The following article is a preview piece from the 20th Anniversary shows by Mark Grainger. It was original published on the now defunct KYEO website and has been unavailable since the site closed, so I thought it deserved a permanent home…
This Friday I’ll be hopping in a car, turning up the stereo and heading West to Manchester in the name of live music. Y’see, this week, one of the North East’s finest rock exports, The Wildhearts, are celebrating the twentieth anniversary of their debut album. That album, Earth vs The Wildhearts, is to be played from start to finish during a run of four shows across the UK, and trust me, if ever there was an album that deserved celebrating it’s Earth vs The Wildhearts.
Way back in the denim-clad days of 1993 when Earth vs was released there wasn’t really much for fans of rock and metal music to be cheering for. Iron Maiden were a year away from hiring an angry potato as a replacement for Bruce Dickinson, the Manic Street Preachers were still finding themselves and were a full year away from releasing their career defining opus, The Holy Bible and the biggest acts of the time seemed to be treading water with ‘best of releases and live albums (case in point, Maiden actually released three that year).
It was a pretty grim musical year all round to be honest, with only two real bright spots for the rock music; in the star spangled, plaid shirt wearing corner there was Nirvana‘s In Utero, and in a sweaty mess of hair, piss and riffs was Earth vs The Wildhearts. Dropped perfectly formed into the nation’s record shops in the August of 1993, Earth vs is notable for two reasons: Firstly it kicked off one of the most engaging and serpentine band narratives of a generation as the path that The Wildhearts took rarely ran smooth. Secondly, and most importantly, it was fucking stonking from start to end.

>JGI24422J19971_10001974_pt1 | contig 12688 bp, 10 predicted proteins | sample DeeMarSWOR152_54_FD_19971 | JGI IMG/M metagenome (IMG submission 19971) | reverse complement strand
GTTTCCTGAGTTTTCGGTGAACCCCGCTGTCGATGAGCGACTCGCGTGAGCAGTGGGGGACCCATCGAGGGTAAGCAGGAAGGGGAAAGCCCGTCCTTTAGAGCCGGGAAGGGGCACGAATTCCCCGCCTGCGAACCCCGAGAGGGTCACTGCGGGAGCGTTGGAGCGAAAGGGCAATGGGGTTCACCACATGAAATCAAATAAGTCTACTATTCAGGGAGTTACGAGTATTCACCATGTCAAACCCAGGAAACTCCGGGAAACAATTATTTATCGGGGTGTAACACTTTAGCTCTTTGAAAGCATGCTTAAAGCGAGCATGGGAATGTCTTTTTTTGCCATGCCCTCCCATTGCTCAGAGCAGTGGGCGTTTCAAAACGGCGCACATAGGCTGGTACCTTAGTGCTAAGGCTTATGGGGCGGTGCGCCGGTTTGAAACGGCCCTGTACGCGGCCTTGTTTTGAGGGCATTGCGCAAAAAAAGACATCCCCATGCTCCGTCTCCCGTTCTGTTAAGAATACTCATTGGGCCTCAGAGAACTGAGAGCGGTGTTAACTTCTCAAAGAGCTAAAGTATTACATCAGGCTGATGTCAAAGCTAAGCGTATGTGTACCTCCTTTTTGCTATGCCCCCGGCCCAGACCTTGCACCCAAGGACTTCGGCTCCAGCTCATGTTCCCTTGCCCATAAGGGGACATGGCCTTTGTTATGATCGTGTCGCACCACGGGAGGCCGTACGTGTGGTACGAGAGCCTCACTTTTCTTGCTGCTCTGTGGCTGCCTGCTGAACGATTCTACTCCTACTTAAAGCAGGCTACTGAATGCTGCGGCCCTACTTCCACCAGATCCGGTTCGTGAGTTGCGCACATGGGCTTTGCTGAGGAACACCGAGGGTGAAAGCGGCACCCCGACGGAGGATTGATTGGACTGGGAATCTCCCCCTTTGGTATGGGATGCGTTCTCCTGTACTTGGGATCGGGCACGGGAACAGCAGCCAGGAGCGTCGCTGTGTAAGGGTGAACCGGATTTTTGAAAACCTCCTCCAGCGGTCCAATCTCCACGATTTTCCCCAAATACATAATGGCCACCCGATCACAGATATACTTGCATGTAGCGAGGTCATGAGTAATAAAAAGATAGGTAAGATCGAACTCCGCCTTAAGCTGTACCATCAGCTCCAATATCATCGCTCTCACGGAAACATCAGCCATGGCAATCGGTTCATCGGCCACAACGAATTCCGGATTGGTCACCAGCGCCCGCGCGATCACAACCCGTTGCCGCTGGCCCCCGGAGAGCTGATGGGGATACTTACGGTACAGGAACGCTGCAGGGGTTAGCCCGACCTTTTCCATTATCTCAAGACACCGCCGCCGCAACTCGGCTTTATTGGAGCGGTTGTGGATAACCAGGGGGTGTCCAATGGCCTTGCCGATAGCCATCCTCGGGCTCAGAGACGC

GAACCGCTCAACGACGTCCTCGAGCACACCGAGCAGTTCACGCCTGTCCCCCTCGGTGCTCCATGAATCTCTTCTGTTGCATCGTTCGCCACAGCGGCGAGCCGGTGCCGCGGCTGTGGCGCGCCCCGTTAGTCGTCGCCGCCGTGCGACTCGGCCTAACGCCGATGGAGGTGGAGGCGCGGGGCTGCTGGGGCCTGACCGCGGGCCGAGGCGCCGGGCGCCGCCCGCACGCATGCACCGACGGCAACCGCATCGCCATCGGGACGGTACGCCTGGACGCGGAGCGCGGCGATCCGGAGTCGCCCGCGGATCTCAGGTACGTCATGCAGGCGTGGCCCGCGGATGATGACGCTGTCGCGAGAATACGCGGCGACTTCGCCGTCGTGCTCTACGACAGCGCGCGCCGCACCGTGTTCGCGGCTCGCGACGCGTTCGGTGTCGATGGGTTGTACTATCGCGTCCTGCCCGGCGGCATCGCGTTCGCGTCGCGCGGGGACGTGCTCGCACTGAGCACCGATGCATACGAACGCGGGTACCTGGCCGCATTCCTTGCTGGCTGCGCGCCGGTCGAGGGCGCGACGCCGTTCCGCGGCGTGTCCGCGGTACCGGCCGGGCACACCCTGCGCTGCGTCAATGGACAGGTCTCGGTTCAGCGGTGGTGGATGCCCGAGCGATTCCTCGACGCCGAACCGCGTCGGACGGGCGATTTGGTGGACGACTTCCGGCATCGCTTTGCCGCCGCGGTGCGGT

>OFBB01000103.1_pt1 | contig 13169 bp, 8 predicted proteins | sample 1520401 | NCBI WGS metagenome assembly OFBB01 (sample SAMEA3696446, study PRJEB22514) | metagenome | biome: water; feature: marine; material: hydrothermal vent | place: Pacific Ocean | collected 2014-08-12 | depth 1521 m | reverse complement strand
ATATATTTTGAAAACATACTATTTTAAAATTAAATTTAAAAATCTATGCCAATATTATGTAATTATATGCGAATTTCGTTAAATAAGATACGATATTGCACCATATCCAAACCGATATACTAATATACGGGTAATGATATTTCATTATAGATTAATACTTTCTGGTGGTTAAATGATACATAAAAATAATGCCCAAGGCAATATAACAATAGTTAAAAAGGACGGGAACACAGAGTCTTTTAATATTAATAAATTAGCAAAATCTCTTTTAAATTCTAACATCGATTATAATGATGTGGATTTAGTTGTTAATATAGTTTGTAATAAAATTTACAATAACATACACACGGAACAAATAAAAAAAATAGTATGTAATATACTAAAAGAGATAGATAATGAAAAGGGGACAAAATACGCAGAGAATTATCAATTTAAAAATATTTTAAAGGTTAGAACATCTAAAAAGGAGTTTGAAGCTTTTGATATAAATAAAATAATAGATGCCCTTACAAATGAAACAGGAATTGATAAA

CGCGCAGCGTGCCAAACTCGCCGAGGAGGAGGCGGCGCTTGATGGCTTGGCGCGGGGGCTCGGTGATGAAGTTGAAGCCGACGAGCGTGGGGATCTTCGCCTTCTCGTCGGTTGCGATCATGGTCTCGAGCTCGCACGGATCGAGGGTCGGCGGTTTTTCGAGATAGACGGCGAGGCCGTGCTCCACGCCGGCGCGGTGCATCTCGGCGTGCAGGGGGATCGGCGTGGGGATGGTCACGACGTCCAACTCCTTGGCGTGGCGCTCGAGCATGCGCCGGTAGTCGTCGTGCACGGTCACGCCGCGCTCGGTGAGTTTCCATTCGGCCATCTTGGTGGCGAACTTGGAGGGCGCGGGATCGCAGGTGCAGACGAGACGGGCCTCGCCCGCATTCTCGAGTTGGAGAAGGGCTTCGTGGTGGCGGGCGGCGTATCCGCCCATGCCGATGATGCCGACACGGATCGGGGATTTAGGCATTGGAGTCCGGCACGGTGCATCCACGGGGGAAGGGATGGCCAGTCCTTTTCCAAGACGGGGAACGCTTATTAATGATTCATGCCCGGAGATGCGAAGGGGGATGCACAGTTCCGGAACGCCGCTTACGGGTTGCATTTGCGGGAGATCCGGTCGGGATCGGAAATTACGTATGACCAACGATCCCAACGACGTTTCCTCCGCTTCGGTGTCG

Nobody could possibly have predicted that a mix of thrash metal, pop and punk could possibly work as well as it did and it’s a testament to the strength of the album as well as the devotion that the band inspire that the anniversary tour is nearly entirely sold out. Take a look over the track listing though and you’ll see that Earth vs is filled with a unique mix of crunching riffs, huge choruses and bucket loads of wit which immediately make it stand out from most any other band’s music before or since. Greetings From Shitsville, TV Tan, Suckerpunch, Love U Til I Don’t, each has the power to inspire head banging and wry laughter in equal measure.
The band, led by South Shields born singer/songwriter/guitarist Ginger, flirted with chart success plenty of times after the release of Earth vs (including several unlikely appearances on Top of the Pops) before a series of bust ups and drug problems would prolong the gaps between albums but no matter how close they got to the big time, or how many drugs they took, they never made a bloated rock excess album. In fact they headed the other way with their third album, 1997’s misunderstood gem Endless Nameless, and covered an album full of angry references to the situation within the band with astounding levels of feedback and audio fuzz that was both commercial suicide and musical catharsis.
More important than any of the drama off-stage (and, admittedly on-stage too) though, was that the songs and the spirit of The Wildhearts always remained true to themselves, and nowhere is that spirit, and that unique style, more evident than on Earth vs It’s simply a beast of an album, a swaggering, charming and dangerously unpredictable record that still sounds as fresh and vital now, twenty years on, as it did when it was released and an astonishing example of a band setting out their stall immediately with a masterclass in conviction and confidence which only really scratched the surface of what they could do.
So, Happy Birthday Earth vs, I’ll see you at the party. God bless The Wildhearts.